As an auditorium filled with people began typing, tweeting, blogging, Facebooking, texting and sharing, you knew it was the start of another Personal Democracy Forum. The conference is so heavily live-tweeted, that this year the hashtag (which is used on Twitter to signify the topic of a given tweet) #pdf11, became a nationally trending topic - in other words it was one of the top 10 keywords in the United States for part of the first day. And for good reason...
Speakers at this year's conference at NYU's Skirball Center included US Senator Kristen Gillibrand, Congressman Jason Chaffetz, White House Chief Information Officer Vivek Kundra, Craigslist founder Craig Newmark, Egypt pro-democracy activist Alaa Abd Al Fattah, Beth Noveck, former White House Chief Technology Officer, and Dan Sinker, professor and @MayorEmmanuel creator (a full list of speakers here). Topics ranged from creating participatory budgeting at the federal government, opening voting data, protecting internet user's privacy, revolutionizing journalism, supporting democracy in Egypt and Tunisia with new media and connecting resources to those around the world most in need. I don't want to dive into all the talks because not only were there too many to list here (though here is a list), that isn't why I'm writing right now.
I'm writing right now because PDF, every year, re-ignites the spark in me and reminds me why I want to dedicate my life to serving my community and the public, why the stresses of being 23 and being one of the youngest elected heads of a government in the US is absolutely worth it and why I hope others, especially other young leaders, will do the same.
This isn't about politics. It isn't about a campaign. It isn't about democrat or republican or liberal or conservative. It isn't about winning or losing. It is about democracy. It is about humanity. And it is about progress.
It seems that in many conversations about public policy, whether at the local, state, federal or global level - the reason we are part of this government system gets lost in the day to day challenges. It becomes about ideologies, about legal liability, about process and procedure, not about solving problems or lifting up those around us. The confluence of intelligence and perspective at PDF between the humanist, activist, government and technologists is literally mind-blowing. Watching people show real world examples of how their software platform is helping bring democracy to the people of Tunisia, helping the federal government cut billions of tax-payer dollars in wasteful spending, how a few dollars and some hard work can bring never before seen information to the public or how millions use the internet everyday to give, share, create and collaborate is a breathtaking site. These people are the real deal. And every year, I am humbled to be in the presence of those who have dedicated entire lives to using technology to better our world, and only hope that I have the opportunity to do the same.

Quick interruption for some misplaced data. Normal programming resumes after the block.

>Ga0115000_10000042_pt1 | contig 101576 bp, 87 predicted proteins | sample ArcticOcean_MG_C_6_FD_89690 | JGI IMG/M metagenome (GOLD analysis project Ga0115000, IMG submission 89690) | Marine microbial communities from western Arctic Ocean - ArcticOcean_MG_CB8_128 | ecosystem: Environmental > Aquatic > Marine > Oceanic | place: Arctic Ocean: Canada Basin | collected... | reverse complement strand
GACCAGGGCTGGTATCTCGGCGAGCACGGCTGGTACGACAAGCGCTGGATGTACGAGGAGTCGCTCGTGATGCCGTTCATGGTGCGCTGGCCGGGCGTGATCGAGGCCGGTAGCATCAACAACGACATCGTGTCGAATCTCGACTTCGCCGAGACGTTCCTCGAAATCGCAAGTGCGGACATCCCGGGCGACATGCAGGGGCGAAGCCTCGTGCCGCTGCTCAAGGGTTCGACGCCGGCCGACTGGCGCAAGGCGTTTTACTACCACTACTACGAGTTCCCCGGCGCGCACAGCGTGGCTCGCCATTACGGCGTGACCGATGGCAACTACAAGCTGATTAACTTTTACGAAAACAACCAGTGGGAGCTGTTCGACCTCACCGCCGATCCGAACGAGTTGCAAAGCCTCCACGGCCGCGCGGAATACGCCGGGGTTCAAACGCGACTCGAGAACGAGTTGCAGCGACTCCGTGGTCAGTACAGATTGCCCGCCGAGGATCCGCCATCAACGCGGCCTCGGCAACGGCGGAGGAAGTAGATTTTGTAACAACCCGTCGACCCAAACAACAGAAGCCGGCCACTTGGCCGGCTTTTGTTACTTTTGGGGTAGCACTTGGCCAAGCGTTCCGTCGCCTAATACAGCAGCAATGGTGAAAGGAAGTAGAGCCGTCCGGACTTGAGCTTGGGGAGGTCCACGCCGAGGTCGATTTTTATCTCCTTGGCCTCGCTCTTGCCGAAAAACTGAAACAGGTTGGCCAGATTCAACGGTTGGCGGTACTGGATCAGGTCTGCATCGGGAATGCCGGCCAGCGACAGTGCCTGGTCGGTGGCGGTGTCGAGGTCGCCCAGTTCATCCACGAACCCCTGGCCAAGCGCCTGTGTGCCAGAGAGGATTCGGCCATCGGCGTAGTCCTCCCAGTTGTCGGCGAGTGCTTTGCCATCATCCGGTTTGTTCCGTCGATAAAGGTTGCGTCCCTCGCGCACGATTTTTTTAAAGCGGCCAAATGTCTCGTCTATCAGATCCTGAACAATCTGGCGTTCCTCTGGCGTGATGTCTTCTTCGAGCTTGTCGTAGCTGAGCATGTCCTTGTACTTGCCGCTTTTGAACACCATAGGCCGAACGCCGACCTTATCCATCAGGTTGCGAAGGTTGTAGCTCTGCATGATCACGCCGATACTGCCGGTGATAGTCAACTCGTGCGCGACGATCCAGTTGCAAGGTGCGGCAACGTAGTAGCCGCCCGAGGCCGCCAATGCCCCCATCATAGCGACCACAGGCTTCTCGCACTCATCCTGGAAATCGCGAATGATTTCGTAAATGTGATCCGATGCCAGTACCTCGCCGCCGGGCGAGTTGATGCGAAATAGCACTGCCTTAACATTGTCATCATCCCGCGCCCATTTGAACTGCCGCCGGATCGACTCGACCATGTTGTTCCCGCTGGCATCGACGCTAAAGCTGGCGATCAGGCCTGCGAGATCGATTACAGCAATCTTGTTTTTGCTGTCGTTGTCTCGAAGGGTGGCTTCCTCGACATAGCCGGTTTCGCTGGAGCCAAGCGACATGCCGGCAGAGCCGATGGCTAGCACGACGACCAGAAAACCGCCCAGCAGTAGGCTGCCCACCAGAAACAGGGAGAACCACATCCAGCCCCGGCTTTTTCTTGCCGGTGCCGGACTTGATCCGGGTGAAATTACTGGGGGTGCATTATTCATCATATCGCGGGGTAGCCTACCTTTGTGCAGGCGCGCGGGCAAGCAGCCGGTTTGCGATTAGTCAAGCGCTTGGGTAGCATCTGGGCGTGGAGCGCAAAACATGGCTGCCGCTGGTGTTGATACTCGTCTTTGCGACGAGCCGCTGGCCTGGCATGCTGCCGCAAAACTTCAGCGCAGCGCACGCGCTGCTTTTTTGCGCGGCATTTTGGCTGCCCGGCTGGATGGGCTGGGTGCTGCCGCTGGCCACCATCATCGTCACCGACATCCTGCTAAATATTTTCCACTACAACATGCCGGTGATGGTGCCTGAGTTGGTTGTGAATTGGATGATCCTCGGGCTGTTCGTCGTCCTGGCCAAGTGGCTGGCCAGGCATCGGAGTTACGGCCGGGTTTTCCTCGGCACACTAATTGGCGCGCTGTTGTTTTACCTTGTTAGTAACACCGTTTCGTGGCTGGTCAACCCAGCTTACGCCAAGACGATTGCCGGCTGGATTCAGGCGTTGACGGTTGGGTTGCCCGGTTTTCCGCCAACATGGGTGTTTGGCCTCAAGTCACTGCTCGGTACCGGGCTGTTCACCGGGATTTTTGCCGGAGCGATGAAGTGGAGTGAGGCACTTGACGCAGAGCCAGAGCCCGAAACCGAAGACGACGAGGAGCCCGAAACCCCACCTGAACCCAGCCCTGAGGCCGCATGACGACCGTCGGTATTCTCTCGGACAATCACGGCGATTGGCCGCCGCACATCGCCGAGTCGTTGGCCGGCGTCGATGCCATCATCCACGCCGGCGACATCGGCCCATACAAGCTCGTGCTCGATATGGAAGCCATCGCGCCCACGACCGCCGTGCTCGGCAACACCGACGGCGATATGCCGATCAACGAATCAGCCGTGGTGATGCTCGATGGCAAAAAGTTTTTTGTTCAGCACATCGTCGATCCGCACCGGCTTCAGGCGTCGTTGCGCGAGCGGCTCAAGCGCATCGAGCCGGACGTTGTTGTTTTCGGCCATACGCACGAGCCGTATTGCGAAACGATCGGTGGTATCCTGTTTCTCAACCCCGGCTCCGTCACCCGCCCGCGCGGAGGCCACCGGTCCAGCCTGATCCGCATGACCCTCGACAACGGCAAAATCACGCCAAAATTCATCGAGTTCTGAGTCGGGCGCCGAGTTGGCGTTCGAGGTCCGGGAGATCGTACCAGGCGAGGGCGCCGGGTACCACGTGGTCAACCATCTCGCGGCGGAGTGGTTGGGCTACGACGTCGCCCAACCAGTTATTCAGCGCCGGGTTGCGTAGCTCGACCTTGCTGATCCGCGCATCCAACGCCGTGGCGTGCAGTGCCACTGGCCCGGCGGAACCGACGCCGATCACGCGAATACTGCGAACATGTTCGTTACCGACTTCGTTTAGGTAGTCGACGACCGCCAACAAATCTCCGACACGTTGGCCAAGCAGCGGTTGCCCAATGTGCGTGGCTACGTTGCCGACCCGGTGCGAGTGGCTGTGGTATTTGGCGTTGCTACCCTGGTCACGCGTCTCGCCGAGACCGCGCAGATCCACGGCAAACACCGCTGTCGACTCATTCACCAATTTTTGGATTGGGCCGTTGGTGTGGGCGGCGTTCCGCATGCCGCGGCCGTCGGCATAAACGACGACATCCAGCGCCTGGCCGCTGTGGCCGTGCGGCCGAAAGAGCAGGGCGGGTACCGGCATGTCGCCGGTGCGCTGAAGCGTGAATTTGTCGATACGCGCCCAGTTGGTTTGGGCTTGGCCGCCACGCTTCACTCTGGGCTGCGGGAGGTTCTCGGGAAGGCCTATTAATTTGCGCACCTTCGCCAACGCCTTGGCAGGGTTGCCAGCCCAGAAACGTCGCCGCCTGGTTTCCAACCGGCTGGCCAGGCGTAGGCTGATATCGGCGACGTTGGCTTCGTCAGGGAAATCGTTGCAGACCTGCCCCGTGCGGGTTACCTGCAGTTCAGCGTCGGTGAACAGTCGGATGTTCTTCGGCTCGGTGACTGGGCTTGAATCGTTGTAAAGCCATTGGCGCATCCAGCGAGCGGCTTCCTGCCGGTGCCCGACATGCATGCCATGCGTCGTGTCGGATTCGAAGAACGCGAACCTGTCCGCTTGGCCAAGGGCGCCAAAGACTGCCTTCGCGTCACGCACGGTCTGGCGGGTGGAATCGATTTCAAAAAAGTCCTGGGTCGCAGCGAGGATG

This year, one of the most inspiring presentations was given by Jim Gilliam. Jim is not only the founder of NationBuilder, the groundbreaking campaign software that we used in South Orange for my campaign (and that a handful of campaigns across the US have used) but an online activist, documentary film-maker, cancer survivor and all-around innovator and good person. Jim's talk, received by the most prolonged standing ovation I have ever seen at PDF, follows his life story and his finding of faith with "God as what happens when humanity is connected." Watch Jim's story below, and follow some additional links to more incredible talks that remind us of of the importance of pushing the envelope and innovating for the betterment of our community and our world. Leave comments or reply on twitter @alextorpey to what motivates you to do the work that you do. Jim's keynote talk - The internet is my religion: